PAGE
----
Poland challenges EU's new copyright law over censorship fears

It says the content filtering requirement is a step backward.

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Nicolas Economou/NurPhoto via Getty Images
Nicolas Economou/NurPhoto via Getty Images

The EU's contentious copyright law is already facing some opposition from one of its existing members. Poland has submitted a complaint to the European Court of Justice arguing that the law's requirement for filtering content had the potential for censorship. This would violate both the Polish constitution as well as EU treaties, Deputy Foreign Minister Konrad Szymanski told TVP Info.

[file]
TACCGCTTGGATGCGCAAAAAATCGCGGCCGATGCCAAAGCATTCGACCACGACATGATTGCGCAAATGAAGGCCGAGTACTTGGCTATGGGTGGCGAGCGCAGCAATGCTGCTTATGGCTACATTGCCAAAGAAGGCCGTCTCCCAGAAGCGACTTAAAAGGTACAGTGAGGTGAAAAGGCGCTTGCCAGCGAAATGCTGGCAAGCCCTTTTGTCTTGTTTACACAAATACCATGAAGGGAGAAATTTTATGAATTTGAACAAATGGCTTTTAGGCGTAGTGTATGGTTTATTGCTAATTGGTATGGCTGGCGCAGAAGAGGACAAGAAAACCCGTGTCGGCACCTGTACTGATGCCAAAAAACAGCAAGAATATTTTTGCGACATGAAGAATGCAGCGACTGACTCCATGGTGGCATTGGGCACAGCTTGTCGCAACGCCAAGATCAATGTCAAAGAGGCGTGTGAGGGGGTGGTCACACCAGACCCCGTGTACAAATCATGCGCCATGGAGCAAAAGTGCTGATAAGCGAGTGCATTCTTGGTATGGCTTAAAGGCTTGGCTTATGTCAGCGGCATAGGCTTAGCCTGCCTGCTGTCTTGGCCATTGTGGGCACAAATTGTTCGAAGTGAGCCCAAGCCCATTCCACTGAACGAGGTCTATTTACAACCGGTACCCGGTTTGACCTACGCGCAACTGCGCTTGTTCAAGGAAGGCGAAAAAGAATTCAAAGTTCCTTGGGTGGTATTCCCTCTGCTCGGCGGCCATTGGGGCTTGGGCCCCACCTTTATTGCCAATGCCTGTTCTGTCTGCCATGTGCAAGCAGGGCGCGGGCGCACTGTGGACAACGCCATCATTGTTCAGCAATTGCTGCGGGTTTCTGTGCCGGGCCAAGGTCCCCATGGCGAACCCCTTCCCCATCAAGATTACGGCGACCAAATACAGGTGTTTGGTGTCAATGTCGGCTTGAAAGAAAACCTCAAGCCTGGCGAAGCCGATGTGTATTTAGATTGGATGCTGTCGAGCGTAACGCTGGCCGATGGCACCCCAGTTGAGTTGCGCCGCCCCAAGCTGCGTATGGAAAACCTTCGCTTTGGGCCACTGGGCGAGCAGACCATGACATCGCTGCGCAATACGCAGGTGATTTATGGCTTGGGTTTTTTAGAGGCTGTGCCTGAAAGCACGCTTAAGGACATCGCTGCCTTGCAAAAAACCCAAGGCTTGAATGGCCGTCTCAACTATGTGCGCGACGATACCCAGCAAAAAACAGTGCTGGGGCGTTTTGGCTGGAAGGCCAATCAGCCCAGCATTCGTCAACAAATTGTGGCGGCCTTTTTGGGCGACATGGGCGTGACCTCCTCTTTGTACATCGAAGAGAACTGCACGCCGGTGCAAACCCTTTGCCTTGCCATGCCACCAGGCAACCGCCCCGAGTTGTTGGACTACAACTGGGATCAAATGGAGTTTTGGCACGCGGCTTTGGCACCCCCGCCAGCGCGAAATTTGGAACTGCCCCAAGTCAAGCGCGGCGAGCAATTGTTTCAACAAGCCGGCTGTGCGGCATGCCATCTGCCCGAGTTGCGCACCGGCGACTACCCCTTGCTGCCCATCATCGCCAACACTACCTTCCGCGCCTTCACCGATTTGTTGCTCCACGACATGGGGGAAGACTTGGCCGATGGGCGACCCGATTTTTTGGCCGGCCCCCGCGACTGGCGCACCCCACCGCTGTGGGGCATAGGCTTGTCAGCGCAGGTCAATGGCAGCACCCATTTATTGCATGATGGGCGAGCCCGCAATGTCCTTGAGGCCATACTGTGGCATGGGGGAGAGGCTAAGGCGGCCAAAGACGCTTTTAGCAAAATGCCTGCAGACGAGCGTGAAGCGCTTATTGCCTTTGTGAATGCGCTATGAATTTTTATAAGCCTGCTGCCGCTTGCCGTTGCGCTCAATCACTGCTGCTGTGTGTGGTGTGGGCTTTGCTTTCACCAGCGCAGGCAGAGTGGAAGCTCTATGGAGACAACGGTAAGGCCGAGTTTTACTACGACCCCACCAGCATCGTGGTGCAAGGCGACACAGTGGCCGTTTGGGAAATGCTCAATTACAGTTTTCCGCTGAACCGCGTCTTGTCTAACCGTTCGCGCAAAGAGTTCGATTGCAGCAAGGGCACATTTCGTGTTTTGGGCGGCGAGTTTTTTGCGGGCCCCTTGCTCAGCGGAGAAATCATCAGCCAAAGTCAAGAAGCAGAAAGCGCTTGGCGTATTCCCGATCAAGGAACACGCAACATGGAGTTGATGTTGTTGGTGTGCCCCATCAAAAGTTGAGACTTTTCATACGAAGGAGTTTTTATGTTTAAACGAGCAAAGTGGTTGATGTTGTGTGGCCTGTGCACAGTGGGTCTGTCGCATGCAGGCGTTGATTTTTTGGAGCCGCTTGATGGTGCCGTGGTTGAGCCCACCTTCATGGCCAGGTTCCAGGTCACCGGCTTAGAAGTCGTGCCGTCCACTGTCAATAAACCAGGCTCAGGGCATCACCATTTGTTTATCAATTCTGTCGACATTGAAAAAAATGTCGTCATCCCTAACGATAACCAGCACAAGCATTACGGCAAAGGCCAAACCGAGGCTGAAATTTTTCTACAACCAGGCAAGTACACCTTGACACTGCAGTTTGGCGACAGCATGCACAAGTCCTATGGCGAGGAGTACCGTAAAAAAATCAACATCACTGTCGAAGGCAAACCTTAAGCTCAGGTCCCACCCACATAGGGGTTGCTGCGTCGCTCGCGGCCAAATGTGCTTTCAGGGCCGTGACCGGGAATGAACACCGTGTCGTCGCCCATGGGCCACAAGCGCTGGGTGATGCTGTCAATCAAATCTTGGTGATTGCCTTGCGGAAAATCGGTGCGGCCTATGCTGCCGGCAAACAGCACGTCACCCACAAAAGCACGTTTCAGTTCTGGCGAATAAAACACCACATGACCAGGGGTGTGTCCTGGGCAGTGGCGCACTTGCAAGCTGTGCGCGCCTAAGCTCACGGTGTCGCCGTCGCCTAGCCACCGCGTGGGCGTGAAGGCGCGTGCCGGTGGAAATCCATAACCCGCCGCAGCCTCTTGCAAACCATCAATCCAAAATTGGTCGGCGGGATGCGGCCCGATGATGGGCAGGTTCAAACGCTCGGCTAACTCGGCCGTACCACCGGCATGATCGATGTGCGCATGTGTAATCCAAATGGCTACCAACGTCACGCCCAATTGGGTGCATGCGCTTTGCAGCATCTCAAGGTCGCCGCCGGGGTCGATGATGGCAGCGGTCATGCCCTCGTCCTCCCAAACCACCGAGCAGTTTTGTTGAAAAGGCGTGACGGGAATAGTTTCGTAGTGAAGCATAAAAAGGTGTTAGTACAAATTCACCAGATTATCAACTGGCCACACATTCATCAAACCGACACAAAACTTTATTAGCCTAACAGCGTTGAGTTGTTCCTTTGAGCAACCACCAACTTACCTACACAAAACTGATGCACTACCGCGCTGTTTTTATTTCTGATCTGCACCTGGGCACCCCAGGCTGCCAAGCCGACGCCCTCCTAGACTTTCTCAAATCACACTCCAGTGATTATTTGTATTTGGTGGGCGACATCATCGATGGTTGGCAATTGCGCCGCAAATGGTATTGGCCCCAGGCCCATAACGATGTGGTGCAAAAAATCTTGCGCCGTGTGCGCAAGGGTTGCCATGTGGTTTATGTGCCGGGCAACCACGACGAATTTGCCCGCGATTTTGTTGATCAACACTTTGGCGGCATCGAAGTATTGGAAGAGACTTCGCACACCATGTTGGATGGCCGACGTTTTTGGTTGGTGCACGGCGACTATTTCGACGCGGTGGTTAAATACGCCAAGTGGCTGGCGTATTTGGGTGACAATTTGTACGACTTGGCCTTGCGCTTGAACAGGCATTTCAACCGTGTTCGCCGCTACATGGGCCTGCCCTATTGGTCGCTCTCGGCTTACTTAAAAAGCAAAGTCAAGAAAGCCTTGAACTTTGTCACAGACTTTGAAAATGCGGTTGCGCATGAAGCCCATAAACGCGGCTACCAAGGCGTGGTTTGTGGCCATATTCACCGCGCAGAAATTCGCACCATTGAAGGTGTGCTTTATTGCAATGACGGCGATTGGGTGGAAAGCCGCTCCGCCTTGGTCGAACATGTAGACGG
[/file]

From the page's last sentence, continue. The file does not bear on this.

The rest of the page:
Poland was one of six EU members that voted against the measure, including Finland, Italy, Luxembourg, the Netherlands and Sweden.

Most objections to the content filtering have revolved around the general chilling effect it might have on the web, leading to conspicuously empty search results and skittish content creators. However, Poland's concern is more pointed -- it's characterizing this as a free speech issue. There's no certainty that the court will be receptive to the argument, but Poland's move could at least draw attention to the possibility of unintended consequences.

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